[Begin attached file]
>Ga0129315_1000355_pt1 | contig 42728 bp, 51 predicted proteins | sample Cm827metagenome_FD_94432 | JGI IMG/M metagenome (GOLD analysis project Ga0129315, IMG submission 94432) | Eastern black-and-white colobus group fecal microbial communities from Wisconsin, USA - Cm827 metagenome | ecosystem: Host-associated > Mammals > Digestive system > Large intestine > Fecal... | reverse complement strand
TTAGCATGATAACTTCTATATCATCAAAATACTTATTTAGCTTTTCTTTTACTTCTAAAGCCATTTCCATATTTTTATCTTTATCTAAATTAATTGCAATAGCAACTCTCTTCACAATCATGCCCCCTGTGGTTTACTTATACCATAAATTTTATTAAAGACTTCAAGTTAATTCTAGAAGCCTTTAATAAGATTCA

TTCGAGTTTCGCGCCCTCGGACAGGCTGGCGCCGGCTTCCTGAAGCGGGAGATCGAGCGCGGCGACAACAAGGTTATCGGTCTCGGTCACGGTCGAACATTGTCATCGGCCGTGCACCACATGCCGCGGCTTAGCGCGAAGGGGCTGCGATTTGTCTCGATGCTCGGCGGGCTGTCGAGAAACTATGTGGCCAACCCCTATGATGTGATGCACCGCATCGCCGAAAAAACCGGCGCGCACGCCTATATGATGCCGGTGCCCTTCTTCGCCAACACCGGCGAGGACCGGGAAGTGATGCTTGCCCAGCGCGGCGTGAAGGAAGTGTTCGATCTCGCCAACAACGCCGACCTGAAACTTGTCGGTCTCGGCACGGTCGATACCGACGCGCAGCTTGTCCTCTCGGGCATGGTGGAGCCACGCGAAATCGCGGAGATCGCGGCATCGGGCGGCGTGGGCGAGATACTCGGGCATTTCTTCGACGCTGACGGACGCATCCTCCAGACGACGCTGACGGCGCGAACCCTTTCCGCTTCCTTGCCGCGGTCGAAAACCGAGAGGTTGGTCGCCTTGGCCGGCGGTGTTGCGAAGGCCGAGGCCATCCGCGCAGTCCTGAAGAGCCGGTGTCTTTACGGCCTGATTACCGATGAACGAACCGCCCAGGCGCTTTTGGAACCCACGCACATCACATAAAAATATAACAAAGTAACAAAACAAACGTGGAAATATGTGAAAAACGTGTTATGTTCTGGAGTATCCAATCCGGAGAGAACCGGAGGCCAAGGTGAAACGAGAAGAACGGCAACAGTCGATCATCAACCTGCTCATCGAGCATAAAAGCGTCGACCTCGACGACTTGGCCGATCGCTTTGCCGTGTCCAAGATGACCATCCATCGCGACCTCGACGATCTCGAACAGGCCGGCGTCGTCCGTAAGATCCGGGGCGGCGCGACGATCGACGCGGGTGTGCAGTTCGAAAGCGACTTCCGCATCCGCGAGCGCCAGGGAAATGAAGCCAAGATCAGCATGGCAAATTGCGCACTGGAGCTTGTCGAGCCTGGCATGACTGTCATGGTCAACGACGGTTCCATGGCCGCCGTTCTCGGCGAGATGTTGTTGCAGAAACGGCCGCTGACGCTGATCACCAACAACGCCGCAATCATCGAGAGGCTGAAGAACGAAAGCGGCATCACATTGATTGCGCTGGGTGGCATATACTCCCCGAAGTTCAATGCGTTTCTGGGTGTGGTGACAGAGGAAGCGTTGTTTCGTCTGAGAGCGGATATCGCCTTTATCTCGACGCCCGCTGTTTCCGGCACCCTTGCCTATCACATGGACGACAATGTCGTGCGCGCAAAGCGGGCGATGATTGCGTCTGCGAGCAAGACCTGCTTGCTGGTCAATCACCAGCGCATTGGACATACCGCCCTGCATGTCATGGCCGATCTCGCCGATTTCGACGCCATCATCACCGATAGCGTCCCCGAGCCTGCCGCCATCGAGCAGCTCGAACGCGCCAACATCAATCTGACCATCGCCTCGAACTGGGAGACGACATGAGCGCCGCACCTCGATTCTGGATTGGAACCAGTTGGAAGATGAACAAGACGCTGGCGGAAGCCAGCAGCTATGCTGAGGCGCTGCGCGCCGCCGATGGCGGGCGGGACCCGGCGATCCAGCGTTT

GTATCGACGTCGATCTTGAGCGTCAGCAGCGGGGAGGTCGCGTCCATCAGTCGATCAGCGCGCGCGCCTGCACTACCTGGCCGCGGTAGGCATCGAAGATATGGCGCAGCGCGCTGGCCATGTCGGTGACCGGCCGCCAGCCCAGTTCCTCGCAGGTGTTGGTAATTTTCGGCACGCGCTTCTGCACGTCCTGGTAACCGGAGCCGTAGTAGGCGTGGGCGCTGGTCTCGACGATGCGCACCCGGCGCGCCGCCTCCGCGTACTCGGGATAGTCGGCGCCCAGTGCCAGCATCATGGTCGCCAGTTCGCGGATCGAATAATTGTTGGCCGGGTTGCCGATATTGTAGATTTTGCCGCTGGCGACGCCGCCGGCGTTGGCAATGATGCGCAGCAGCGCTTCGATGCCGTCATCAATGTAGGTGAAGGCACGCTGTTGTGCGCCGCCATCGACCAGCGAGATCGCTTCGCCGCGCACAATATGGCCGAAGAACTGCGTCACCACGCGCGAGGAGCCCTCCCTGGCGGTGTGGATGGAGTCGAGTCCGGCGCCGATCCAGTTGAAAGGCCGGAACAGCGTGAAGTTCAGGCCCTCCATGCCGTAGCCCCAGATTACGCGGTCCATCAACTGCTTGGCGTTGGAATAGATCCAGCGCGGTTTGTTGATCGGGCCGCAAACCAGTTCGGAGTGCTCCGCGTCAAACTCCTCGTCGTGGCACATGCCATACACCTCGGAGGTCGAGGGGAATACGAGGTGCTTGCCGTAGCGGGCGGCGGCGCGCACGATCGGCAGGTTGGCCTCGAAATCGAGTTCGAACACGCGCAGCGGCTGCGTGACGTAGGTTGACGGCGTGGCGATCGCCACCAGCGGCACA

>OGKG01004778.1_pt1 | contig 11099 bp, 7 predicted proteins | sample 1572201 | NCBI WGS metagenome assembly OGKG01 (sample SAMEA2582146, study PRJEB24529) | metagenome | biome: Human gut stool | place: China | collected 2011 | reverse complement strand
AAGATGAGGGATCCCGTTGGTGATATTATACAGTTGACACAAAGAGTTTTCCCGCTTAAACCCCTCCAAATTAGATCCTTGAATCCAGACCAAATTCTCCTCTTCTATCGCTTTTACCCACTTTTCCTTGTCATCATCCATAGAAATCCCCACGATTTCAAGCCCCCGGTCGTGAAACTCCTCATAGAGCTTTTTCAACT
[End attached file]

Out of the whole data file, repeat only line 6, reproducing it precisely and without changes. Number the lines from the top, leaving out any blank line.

AAGATGAGGGATCCCGTTGGTGATATTATACAGTTGACACAAAGAGTTTTCCCGCTTAAACCCCTCCAAATTAGATCCTTGAATCCAGACCAAATTCTCCTCTTCTATCGCTTTTACCCACTTTTCCTTGTCATCATCCATAGAAATCCCCACGATTTCAAGCCCCCGGTCGTGAAACTCCTCATAGAGCTTTTTCAACT